Prunus amygdalus amara
<0.01 g/100 mL at 19.5 ºC
178.7±0.0 °C at 760 mmHg
HS Code Reference
Personal Projective Equipment
For Reference Standard and R&D, Not for Human Use Directly.
provides coniferyl ferulate(CAS#:100-52-7) MSDS, density, melting point, boiling point, structure, formula, molecular weight etc. Articles of coniferyl ferulate are included as well.>> amp version: coniferyl ferulate
Tomato storage conditions are difficult largely due to Botrytis cinerea infection which causes gray mold disease. However, the effects of the volatile organic compounds (VOCs) emitted by postharvest tomatoes on this fungus remain unclear. We analyzed the effects of tomato-emitted VOCs on B. cinerea pathogenicity, germination, and hyphal growth with bioassay, predicted the causative active compounds by principle component analysis, identified G-protein-coupled receptors (GPCRs) which captured chemical signals in the B. cinerea genome by stimulating molecular docking, tested the binding affinities of these receptors for the active compounds by fluorescence binding competition assay, and identified an associated signaling pathway by RNA interfere. The VOCs emitted by postharvest tomatoes inhibited B. cinerea; ethylene and benzaldehyde were the active compounds causing this effect. One of the identified GPCRs in B. cinerea, BcGPR3, bound tightly to both active compounds. Two genes associated with the cAMP signaling pathway (BcRcn1 and BcCnA) were downregulated in wild-type B. cinerea exposed to the active compounds, as well as in the ΔBcgpr3 B. cinerea mutant. Exposure to postharvest tomato VOCs reduces B. cinerea pathogenicity due to ethylene and benzaldehyde volatiles. The BcGPR3 protein is inactivated by the active compounds, and thus fails to transmit signals to the cAMP pathway, thereby inhibiting B. cinerea.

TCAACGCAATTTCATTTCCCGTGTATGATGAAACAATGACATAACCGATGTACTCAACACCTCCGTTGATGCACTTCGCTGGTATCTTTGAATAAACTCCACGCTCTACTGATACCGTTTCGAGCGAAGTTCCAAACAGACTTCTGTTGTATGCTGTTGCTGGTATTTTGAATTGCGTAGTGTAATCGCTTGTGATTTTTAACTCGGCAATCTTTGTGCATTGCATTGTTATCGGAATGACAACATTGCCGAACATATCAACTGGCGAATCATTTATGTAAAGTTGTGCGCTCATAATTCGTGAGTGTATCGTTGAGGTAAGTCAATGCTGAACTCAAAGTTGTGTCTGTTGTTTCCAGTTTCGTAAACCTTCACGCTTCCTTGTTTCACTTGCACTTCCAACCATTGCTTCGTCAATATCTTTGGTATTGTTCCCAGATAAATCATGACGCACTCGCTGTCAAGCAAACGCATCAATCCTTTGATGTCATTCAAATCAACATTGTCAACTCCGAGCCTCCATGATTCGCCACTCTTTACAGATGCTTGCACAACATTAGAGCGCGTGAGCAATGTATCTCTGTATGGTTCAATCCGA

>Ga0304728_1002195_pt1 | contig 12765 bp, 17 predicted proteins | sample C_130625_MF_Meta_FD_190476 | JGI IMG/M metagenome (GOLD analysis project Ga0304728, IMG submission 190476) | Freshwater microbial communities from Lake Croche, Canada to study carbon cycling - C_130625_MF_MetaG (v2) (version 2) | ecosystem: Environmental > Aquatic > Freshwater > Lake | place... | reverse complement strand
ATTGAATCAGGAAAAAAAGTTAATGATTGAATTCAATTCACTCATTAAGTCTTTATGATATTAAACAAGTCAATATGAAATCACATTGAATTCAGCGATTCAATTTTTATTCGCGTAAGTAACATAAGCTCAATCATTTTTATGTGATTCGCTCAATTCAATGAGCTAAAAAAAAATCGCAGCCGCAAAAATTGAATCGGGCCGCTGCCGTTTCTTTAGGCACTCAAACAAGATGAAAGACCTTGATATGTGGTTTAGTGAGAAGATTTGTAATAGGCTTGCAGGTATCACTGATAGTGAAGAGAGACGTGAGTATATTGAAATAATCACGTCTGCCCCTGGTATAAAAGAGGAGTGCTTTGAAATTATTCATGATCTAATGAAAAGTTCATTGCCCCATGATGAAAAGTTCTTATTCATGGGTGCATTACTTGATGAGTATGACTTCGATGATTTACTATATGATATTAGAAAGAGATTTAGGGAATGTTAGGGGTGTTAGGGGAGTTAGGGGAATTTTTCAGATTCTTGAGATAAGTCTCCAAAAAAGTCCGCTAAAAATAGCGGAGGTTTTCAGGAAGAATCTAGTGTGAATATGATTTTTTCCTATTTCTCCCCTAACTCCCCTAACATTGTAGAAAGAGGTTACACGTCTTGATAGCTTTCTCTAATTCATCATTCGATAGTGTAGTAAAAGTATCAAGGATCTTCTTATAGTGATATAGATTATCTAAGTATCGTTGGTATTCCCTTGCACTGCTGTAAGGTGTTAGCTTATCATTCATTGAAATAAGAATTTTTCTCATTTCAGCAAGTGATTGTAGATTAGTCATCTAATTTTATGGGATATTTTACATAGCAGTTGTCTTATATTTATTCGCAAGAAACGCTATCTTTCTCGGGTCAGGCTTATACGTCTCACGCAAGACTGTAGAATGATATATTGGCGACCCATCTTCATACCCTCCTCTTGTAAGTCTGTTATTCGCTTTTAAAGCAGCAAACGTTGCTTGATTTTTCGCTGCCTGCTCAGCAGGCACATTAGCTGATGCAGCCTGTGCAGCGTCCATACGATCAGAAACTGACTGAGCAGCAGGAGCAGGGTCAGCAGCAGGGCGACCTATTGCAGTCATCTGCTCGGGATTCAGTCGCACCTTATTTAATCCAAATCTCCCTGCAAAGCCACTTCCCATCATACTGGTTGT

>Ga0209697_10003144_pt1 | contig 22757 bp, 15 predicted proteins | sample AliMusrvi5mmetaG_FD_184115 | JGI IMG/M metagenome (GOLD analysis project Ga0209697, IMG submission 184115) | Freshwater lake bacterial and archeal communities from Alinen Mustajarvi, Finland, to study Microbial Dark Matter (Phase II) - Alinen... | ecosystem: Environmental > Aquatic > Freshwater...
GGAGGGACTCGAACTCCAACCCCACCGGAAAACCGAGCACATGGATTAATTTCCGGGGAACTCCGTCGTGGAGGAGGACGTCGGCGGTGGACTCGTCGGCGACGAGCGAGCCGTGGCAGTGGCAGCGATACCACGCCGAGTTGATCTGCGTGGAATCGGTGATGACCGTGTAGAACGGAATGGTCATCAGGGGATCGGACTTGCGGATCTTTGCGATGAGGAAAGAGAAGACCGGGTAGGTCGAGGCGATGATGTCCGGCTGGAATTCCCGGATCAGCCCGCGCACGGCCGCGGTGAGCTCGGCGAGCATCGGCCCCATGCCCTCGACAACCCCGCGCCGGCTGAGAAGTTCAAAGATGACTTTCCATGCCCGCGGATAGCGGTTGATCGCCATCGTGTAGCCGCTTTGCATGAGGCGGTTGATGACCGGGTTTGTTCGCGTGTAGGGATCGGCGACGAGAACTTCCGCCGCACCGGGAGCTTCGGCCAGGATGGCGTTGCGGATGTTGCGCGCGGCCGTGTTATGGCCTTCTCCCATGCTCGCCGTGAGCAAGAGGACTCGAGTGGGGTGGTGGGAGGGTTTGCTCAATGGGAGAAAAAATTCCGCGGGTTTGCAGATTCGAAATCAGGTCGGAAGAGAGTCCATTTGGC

G protein-coupled receptors; Lycopersicon esculentum (tomato); gray mold; postharvest disease; signaling pathway; volatile emissions
Ethylene and Benzaldehyde Emitted from Postharvest Tomatoes Inhibit Botrytis cinerea via Binding to G-Protein Coupled Receptors and Transmitting with cAMP-Signal Pathway of the Fungus.
Lin Y1, Ruan H2, Akutse KS3, Lai B1, Lin Y1, Hou Y1, Zhong F1.
2019 Dec 11
Transaminase activity was determined by time-lapse imaging using a colourimetric reaction and image analysis. A correlation between the benzaldehyde conversion and relative luminance was determined, allowing the identification of the most promising biocatalysts, the determination of kinetic parameters, and the assessment of the effect of the substrate concentration on activity.
Determining transaminase activity in bacterial libraries by time-lapse imaging.
2019 Nov 7
RIFM fragrance ingredient safety assessment, benzaldehyde, CAS Registry Number 100-52-7.
Api AM1, Belsito D2, Biserta S1, Botelho D1, Bruze M3, Burton GA Jr4, Buschmann J5, Cancellieri MA1, Dagli ML6, Date M1, Dekant W7, Deodhar C1, Fryer AD8, Gadhia S1, Jones L1, Joshi K1, Lapczynski A1, Lavelle M1, Liebler DC9, Na M1, O'Brien D1, Patel A1, Penning TM10, Ritacco G1, Rodriguez-Ropero F1, Romine J1, Sadekar N1, Salvito D1, Schultz TW11, Siddiqi F1, Sipes IG12, Sullivan G13, Thakkar Y1, Tokura Y14, Tsang S1.